Spyker B6 Venator Concept: First Look
- Looks like: Newest Spyker loses some of the brand's trademark outlandishness
- Defining characteristics: Aluminum and carbon-fiber construction, expansive glass roof, mid-mounted V-6 engine
- Ridiculous features: Spyker went a bit overboard on the aircraft-inspired design cues
- Chance of being mass-produced: Expected in the U.S. in fall 2014
For the last few years, Spyker's cars have been overshadowed by the automaker's struggle to revive the now-bankrupt Saab brand, but exotic cars are again at the forefront with the debut of the B6 Venator concept. Though technically a concept car, the mid-engine sports car is destined for production and is scheduled to arrive in the U.S. in fall 2014 with an expected price in the range of $125,000 to $150,000.
Spyker sports cars have had a certain outlandishness, with the various C8 models sporting turbine-style vents aplenty and an extravagant interior design. The new B6 Venator concept's appearance is relatively conventional in comparison. There's a large oval mesh grille and the two-door's profile and roofline recall Lotus' Evora sports car. There are enough similarities with the Evora that we suspect the cars share a platform, but a Spyker spokeswoman wouldn't say.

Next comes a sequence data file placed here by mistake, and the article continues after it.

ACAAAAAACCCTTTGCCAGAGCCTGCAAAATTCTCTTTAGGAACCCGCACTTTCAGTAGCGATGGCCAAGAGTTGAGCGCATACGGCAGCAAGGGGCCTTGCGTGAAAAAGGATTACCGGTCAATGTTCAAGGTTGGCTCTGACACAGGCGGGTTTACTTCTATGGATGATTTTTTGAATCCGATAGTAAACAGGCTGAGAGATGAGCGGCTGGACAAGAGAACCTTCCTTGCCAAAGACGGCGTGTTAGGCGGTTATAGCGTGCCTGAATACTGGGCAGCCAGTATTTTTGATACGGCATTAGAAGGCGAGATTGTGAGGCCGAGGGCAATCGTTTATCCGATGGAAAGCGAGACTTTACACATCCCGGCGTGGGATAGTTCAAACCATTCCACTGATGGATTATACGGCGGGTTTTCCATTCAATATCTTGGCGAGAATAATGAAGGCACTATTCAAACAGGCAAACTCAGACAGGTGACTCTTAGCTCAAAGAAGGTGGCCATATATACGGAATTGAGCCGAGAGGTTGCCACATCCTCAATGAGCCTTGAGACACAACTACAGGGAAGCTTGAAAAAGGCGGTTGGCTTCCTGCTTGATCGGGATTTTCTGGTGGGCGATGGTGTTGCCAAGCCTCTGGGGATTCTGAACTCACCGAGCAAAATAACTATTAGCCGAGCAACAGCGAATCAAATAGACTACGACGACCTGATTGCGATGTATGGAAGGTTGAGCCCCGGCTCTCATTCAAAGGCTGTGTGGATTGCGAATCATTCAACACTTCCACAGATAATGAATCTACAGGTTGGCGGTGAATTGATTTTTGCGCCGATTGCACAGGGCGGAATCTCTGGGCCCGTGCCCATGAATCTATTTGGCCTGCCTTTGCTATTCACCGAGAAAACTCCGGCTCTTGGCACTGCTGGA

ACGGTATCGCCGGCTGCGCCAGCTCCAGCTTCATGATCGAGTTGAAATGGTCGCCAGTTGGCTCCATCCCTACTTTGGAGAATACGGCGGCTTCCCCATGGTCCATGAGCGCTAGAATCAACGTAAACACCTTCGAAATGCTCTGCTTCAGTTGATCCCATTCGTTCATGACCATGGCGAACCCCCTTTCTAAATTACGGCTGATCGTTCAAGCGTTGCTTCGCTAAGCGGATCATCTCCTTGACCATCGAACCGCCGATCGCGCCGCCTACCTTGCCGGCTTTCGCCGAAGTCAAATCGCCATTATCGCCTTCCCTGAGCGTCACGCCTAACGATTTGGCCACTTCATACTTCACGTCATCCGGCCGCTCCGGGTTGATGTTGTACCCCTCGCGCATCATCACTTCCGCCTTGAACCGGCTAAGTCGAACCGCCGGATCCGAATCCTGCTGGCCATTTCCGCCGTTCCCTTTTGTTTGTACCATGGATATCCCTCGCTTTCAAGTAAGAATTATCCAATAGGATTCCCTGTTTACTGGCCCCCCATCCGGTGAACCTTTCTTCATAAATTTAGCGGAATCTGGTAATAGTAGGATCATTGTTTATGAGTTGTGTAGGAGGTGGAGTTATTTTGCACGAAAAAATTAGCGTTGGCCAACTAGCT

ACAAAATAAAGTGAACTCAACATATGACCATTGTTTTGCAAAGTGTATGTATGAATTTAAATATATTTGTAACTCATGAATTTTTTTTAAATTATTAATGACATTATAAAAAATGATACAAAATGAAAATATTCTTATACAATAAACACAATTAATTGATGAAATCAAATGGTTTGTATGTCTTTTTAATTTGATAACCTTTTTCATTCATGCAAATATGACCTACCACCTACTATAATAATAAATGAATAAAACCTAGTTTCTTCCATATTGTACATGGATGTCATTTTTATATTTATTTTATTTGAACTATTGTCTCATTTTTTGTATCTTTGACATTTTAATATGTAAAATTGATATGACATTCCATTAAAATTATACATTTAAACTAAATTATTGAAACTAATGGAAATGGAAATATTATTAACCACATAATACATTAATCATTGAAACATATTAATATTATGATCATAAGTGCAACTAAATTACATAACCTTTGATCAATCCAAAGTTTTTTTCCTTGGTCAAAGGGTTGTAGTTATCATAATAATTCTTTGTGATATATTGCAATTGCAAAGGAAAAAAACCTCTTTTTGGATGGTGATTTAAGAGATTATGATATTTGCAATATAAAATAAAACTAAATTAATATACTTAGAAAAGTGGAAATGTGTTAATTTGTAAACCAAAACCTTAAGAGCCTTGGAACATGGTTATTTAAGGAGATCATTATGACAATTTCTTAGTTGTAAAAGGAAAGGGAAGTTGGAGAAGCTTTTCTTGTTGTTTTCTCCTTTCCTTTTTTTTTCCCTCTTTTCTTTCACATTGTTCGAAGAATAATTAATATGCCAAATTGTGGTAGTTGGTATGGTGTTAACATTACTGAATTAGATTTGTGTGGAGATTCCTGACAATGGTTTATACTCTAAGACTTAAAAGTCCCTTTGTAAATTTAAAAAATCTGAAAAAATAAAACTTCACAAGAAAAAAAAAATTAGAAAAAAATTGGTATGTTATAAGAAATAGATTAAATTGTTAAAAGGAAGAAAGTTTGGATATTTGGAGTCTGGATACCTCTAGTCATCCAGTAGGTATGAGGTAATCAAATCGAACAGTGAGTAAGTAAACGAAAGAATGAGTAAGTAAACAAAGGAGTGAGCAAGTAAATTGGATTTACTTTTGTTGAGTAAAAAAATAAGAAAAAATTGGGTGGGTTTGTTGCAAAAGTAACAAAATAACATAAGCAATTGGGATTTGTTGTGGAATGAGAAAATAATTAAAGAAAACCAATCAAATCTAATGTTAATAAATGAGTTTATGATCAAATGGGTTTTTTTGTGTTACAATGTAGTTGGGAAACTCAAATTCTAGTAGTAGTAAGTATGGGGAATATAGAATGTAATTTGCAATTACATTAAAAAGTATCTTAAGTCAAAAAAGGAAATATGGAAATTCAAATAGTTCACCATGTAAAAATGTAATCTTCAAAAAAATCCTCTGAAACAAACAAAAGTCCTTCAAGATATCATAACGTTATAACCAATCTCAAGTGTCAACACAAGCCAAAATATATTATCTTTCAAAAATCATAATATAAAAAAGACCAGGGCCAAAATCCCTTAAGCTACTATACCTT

The B6's design incorporates a number of aircraft cues — a nod to Spyker's days of making airplanes at the beginning of the 20th century — like a glass-canopy roof, LED taillights designed to mimic a jet afterburner and 19-inch fan-style wheels.
With an aluminum chassis and carbon-fiber body, the B6 Venator concept tips the scales around 3,000 pounds. The mid-mounted V-6 is positioned transversely and drives the rear wheels through a six-speed automatic transmission. Spyker claims power is in excess of 375 horsepower.
The aeronautical theme continues in the cabin. There's an ignition switch on the upper portion of the dashboard that initiates a pre-driving light-check sequence before the car is started, and the turned-aluminum dashboard is meant to recall classic airplane instrument panels. The air vents look like miniature jet turbines, and the exposed gear selector linkage is another nod to airplane design.